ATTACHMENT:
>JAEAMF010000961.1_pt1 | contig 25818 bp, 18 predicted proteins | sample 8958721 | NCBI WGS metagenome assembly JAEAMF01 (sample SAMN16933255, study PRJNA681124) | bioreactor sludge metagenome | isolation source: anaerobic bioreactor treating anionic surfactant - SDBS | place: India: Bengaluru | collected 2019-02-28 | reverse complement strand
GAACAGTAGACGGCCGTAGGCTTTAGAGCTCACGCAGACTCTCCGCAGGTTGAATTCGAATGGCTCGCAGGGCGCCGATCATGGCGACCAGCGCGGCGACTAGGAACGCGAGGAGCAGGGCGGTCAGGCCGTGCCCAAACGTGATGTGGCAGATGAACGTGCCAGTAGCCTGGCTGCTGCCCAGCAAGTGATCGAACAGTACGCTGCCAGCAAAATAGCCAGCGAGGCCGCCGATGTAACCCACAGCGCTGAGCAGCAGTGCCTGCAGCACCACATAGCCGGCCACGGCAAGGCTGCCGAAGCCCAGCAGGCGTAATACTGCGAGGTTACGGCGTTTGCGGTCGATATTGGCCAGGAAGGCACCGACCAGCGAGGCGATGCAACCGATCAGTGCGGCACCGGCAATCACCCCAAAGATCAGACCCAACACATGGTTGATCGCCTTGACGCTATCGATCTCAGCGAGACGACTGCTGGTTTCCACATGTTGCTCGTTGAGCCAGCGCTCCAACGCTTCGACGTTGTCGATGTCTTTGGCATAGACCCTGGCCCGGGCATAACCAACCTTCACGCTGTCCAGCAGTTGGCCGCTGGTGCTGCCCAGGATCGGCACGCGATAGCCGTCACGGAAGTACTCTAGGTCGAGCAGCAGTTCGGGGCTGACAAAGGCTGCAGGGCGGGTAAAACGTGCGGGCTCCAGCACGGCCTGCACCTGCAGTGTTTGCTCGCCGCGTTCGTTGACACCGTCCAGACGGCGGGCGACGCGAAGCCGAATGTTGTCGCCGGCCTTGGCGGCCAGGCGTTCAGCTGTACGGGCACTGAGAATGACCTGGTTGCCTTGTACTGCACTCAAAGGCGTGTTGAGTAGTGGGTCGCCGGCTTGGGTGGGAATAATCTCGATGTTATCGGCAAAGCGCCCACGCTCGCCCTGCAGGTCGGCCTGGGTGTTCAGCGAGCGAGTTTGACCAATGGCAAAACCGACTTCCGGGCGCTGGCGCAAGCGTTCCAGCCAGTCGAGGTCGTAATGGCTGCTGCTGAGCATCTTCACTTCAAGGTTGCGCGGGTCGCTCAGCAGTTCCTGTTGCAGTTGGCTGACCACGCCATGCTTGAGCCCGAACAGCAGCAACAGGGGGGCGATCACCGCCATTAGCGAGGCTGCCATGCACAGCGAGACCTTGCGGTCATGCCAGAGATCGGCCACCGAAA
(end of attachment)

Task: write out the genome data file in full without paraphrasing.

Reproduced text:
>JAEAMF010000961.1_pt1 | contig 25818 bp, 18 predicted proteins | sample 8958721 | NCBI WGS metagenome assembly JAEAMF01 (sample SAMN16933255, study PRJNA681124) | bioreactor sludge metagenome | isolation source: anaerobic bioreactor treating anionic surfactant - SDBS | place: India: Bengaluru | collected 2019-02-28 | reverse complement strand
GAACAGTAGACGGCCGTAGGCTTTAGAGCTCACGCAGACTCTCCGCAGGTTGAATTCGAATGGCTCGCAGGGCGCCGATCATGGCGACCAGCGCGGCGACTAGGAACGCGAGGAGCAGGGCGGTCAGGCCGTGCCCAAACGTGATGTGGCAGATGAACGTGCCAGTAGCCTGGCTGCTGCCCAGCAAGTGATCGAACAGTACGCTGCCAGCAAAATAGCCAGCGAGGCCGCCGATGTAACCCACAGCGCTGAGCAGCAGTGCCTGCAGCACCACATAGCCGGCCACGGCAAGGCTGCCGAAGCCCAGCAGGCGTAATACTGCGAGGTTACGGCGTTTGCGGTCGATATTGGCCAGGAAGGCACCGACCAGCGAGGCGATGCAACCGATCAGTGCGGCACCGGCAATCACCCCAAAGATCAGACCCAACACATGGTTGATCGCCTTGACGCTATCGATCTCAGCGAGACGACTGCTGGTTTCCACATGTTGCTCGTTGAGCCAGCGCTCCAACGCTTCGACGTTGTCGATGTCTTTGGCATAGACCCTGGCCCGGGCATAACCAACCTTCACGCTGTCCAGCAGTTGGCCGCTGGTGCTGCCCAGGATCGGCACGCGATAGCCGTCACGGAAGTACTCTAGGTCGAGCAGCAGTTCGGGGCTGACAAAGGCTGCAGGGCGGGTAAAACGTGCGGGCTCCAGCACGGCCTGCACCTGCAGTGTTTGCTCGCCGCGTTCGTTGACACCGTCCAGACGGCGGGCGACGCGAAGCCGAATGTTGTCGCCGGCCTTGGCGGCCAGGCGTTCAGCTGTACGGGCACTGAGAATGACCTGGTTGCCTTGTACTGCACTCAAAGGCGTGTTGAGTAGTGGGTCGCCGGCTTGGGTGGGAATAATCTCGATGTTATCGGCAAAGCGCCCACGCTCGCCCTGCAGGTCGGCCTGGGTGTTCAGCGAGCGAGTTTGACCAATGGCAAAACCGACTTCCGGGCGCTGGCGCAAGCGTTCCAGCCAGTCGAGGTCGTAATGGCTGCTGCTGAGCATCTTCACTTCAAGGTTGCGCGGGTCGCTCAGCAGTTCCTGTTGCAGTTGGCTGACCACGCCATGCTTGAGCCCGAACAGCAGCAACAGGGGGGCGATCACCGCCATTAGCGAGGCTGCCATGCACAGCGAGACCTTGCGGTCATGCCAGAGATCGGCCACCGAAA